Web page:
Apple products are notorious for their high price tags. From AirPods to iPads to MacBooks, it can be difficult to find the perfect piece of tech on sale when you are ready to buy. Luckily, for those who have had their eye on a new Apple Watch, the Apple Watch SE is designed with all the features users want but at a lower starting price of $279— and they're available on Amazon right now.

The SE exists as a more affordable option when compared to Apple's new Series 6 line of watches. This less expensive version has many of the same functions of its pricier brethren, except for certain features like the blood oxygen sensor and electrical heart sensor. To make up for the truncated bells and whistles, the SE comes in at least $120 cheaper than the Series 6, which starts at $400 and goes up to $800. The SE comes with technical improvements on previous models as well, such as the fall detection, a faster processor, a larger screen, water resistance, and more.

Now available in 40mm ($279) and 44mm ($309), both SE models offer a variety of colors to choose from, such as sliver, space gray, and pink. If you want cellular connection, you’ll have to pay a bit more for the 40mm ($329) and the 44mm ($359).

For more, head to Amazon to see the full list of offerings from Apple.

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50 Years of Monday Night Football's Memorable Theme Music

iStock
iStock

Monday Night Football turns 50 years old today—notably on a Monday! And as the Raiders and Saints warm up for tonight's kickoff, fans will know it's game time when they hear four distinct, descending notes. But it wasn't always that way. The biggest game of the week has been soundtracked by a handful of theme songs, starting back on September 21, 1970.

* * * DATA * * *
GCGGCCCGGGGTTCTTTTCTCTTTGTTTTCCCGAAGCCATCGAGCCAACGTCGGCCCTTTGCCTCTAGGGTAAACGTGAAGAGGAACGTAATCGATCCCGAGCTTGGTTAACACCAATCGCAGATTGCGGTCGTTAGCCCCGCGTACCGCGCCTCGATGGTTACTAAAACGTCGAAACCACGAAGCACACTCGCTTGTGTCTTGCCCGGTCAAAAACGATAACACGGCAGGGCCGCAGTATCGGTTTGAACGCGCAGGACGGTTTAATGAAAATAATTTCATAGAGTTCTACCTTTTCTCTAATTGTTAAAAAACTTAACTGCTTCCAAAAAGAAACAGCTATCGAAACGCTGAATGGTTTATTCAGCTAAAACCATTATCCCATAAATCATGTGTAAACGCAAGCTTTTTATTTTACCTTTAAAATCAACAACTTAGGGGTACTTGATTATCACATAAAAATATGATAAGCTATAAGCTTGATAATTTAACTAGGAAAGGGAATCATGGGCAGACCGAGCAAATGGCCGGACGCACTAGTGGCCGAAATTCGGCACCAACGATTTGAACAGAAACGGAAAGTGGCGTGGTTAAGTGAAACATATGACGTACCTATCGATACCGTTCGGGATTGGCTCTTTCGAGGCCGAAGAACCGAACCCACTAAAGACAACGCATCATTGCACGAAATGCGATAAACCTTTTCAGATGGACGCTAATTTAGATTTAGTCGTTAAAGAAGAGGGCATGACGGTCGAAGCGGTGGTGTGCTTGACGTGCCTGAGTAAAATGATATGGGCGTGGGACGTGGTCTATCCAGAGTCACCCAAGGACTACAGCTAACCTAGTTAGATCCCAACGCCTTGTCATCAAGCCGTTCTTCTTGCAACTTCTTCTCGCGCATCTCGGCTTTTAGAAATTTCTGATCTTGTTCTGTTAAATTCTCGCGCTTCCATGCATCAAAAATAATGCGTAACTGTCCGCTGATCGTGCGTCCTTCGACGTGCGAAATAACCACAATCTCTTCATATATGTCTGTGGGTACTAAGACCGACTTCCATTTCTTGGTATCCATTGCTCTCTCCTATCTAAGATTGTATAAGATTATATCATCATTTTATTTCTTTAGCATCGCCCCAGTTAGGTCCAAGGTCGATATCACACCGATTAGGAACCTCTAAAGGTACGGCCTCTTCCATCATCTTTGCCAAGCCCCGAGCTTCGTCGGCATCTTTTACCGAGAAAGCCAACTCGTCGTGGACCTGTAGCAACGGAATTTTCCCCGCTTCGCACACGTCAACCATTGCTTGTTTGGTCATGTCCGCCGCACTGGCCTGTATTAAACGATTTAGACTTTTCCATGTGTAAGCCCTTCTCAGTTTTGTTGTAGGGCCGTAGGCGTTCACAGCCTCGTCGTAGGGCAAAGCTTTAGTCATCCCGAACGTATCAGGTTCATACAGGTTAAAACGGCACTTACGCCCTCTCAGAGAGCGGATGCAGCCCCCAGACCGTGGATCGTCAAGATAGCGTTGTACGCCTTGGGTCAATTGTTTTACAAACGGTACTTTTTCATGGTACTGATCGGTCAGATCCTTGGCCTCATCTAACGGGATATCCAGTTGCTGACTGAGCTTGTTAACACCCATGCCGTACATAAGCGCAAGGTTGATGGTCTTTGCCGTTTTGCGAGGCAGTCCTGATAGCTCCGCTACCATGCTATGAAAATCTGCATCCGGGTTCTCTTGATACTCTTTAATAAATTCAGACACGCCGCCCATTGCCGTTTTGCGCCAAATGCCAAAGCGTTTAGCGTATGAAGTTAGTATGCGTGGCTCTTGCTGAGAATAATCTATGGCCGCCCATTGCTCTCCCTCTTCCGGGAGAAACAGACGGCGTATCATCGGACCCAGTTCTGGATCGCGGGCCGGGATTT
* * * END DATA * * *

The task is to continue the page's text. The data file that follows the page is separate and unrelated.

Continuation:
When Monday Night Football premiered on ABC, it was accompanied by the thoroughly groovy, Hammond organ-heavy “Score” by Charles Fox. The composer had previously written the theme for ABC’s Wide World of Sports, and he would later make a name for himself doing the theme songs for Happy Days and The Love Boat, as well as composing Roberta Flack’s Grammy-winning “Killing Me Softly with His Song.”

“No network had ever programmed a regular sporting event in the evening in prime time,” Fox wrote in his autobiography, and though no one could know what a juggernaut the show would become, he set about writing a funky soul-jazz tune. The song was released under the alias “Bob’s Band”—presumably because Fox was employed at the time by Bob Israel’s Score Productions, a music company specializing in theme songs and background music.